Handwashing and Barrier Nursing to Prevent Neuro Intensive Unit Infections

Iype Cherian* and Hira Burhan

Director, Nobel Institute of Neurosciences, Nobel Medical College and Teaching Hospital, Kanchanbari, Nepal

*Corresponding Author:
Iype Cherian, Director
Nobel Institute of Neurosciences
Nobel Medical College and Teaching Hospital
Kanchanbari, Nepal
Tel: +9779817243434
E-mail: [email protected]

Received date: December 18, 2018; Accepted date: January 13, 2019; Published date: January 23, 2019

Citation: Cherian I, Burhan H (2019) Handwashing and Barrier Nursing to Prevent Neuro Intensive Unit Infections. J Health Hyg. Vol.3 No.1: 1.

Copyright: © 2019 Cherian I, et al. This is an open-access article distributed under the terms of the Creative Commons Attribution License, which permits unrestricted use, distribution, and reproduction in any medium, provided the original author and source are credited.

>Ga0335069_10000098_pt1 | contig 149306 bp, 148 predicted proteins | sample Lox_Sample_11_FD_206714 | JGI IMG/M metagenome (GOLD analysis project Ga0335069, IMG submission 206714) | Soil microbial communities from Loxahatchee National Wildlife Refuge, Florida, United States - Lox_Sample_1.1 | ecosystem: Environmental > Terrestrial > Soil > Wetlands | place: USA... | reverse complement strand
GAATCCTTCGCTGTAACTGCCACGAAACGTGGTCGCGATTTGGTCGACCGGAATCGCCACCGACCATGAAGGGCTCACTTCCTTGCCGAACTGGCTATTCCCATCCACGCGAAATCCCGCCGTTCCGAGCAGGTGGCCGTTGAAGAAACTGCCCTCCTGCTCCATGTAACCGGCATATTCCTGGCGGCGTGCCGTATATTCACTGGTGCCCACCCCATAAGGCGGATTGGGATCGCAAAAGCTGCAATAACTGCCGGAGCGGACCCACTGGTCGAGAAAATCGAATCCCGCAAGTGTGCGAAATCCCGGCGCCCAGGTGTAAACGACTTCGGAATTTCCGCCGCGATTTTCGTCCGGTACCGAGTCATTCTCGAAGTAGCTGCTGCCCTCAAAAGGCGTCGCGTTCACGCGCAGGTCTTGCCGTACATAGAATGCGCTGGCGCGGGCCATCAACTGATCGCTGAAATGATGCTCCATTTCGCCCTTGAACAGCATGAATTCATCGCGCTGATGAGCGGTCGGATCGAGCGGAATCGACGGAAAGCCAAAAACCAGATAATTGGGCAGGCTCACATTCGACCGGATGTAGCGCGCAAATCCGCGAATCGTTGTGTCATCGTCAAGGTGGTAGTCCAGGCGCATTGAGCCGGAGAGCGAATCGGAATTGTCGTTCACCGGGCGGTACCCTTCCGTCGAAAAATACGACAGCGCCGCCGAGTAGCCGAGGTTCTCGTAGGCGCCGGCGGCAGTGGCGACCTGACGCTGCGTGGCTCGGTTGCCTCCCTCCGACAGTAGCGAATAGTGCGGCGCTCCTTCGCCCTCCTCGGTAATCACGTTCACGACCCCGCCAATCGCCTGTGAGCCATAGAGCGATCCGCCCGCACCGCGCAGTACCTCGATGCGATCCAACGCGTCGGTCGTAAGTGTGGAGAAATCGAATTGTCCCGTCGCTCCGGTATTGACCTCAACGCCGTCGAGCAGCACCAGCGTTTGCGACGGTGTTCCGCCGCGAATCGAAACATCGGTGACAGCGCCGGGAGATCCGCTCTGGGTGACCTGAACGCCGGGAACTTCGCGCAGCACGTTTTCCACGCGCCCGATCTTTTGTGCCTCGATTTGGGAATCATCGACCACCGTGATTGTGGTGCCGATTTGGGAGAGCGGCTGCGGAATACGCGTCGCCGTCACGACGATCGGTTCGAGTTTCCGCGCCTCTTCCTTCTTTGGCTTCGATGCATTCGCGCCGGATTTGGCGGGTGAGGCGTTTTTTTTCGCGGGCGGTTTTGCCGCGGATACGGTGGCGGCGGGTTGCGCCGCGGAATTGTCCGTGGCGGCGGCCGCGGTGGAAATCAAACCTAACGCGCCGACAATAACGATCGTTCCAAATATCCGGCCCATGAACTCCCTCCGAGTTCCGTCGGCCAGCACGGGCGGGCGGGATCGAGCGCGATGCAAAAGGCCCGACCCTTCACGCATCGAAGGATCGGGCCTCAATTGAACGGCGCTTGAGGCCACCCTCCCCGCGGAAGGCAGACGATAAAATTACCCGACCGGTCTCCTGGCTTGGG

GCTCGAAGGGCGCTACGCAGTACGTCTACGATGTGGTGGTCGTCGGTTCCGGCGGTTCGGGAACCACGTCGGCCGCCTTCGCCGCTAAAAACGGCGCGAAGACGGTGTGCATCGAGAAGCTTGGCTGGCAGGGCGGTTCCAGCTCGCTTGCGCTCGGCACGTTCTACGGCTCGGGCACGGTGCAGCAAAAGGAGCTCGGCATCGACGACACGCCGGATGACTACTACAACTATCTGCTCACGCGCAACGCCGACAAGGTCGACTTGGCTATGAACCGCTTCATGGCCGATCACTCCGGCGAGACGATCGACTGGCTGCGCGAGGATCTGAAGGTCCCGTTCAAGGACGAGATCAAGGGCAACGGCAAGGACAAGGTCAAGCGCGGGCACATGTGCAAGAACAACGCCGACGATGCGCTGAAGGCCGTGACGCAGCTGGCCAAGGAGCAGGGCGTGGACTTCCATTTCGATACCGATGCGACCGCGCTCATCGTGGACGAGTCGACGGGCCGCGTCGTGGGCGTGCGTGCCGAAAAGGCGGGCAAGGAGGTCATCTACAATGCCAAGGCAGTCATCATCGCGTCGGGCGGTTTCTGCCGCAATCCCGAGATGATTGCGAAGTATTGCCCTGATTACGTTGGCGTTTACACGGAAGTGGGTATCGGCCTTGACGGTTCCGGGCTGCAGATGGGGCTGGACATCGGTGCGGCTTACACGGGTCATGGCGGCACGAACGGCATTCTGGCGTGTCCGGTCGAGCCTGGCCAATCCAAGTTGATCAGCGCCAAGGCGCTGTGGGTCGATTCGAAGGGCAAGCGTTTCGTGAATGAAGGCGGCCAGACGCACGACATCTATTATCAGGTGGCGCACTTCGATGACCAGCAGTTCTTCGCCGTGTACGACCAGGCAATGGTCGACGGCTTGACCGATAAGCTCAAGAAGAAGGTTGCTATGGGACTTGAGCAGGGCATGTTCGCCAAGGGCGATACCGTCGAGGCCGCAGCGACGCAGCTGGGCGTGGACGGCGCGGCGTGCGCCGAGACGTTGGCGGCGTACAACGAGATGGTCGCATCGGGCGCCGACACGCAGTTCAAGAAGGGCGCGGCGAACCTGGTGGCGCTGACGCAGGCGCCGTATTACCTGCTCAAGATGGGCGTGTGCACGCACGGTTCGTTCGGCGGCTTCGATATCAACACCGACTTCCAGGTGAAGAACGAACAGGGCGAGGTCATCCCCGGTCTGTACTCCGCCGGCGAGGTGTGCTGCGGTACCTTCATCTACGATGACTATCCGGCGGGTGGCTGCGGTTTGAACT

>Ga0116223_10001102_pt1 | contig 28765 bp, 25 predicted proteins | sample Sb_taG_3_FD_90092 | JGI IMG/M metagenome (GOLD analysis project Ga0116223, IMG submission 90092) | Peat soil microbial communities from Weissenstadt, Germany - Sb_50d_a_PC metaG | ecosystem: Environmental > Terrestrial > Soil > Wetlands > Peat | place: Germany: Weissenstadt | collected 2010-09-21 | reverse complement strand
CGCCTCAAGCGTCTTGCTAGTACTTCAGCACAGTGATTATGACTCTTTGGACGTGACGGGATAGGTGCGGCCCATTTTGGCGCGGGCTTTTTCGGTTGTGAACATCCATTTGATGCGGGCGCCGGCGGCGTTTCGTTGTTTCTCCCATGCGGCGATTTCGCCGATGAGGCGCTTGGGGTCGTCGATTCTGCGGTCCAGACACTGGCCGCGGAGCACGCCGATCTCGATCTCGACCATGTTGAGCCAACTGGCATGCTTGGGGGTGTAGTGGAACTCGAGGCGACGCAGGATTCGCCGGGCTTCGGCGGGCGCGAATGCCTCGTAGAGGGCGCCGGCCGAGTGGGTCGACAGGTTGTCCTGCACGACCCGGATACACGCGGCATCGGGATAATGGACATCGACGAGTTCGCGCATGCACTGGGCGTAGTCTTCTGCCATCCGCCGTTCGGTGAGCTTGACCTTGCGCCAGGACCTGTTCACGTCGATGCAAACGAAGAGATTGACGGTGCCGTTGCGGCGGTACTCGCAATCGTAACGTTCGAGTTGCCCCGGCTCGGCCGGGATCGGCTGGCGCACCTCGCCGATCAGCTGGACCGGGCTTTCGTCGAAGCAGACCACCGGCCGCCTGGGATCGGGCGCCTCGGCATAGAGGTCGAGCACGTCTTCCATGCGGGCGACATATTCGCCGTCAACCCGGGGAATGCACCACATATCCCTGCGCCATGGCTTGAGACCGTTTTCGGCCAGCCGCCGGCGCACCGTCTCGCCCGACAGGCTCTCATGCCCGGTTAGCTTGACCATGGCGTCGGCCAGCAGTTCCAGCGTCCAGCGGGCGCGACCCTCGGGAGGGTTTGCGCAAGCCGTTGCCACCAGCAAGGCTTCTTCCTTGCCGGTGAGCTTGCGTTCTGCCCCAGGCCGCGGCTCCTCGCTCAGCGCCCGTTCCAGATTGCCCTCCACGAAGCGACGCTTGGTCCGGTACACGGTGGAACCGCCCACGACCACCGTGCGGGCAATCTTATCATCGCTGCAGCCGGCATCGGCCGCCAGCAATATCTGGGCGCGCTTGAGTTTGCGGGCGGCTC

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Background: It is estimated that the highest incidence of nosocomial infections prevails in the intensive care units of hospital. Following strict nursing protocols such as proper handwashing before and after patient encounter and practicing barrier nursing can help prevent spread of infection in otherwise vulnerable patients. The aim of this study is to identify the importance of handwashing and barrier nursing protocol in prevention of nosocomial infections particularly in a neuro-intensive care unit. Methods: An observational study was conducted from May 2018 to October 2018. A total of 100 patients were observed for development of any infectious complication before (n=50) and after (n=50) implementation of handwashing and barrier nursing protocol. Results: The incidence of infectious complications in patients without handwashing measures was 26% vs 10% after handwash. The most common infection was Pneumonia (10%) followed by Bloodstream and wound site infections (7% and 6%, respectively). A clear decline in rates of infections was observed following implementation of handwashing protocol. Conclusion: Among other measures to prevent complications occurring in neuro-intensive care units, the incidence and spread of nosocomial infections can be decreased by adequate hand washing and barrier nursing protocols for the staff.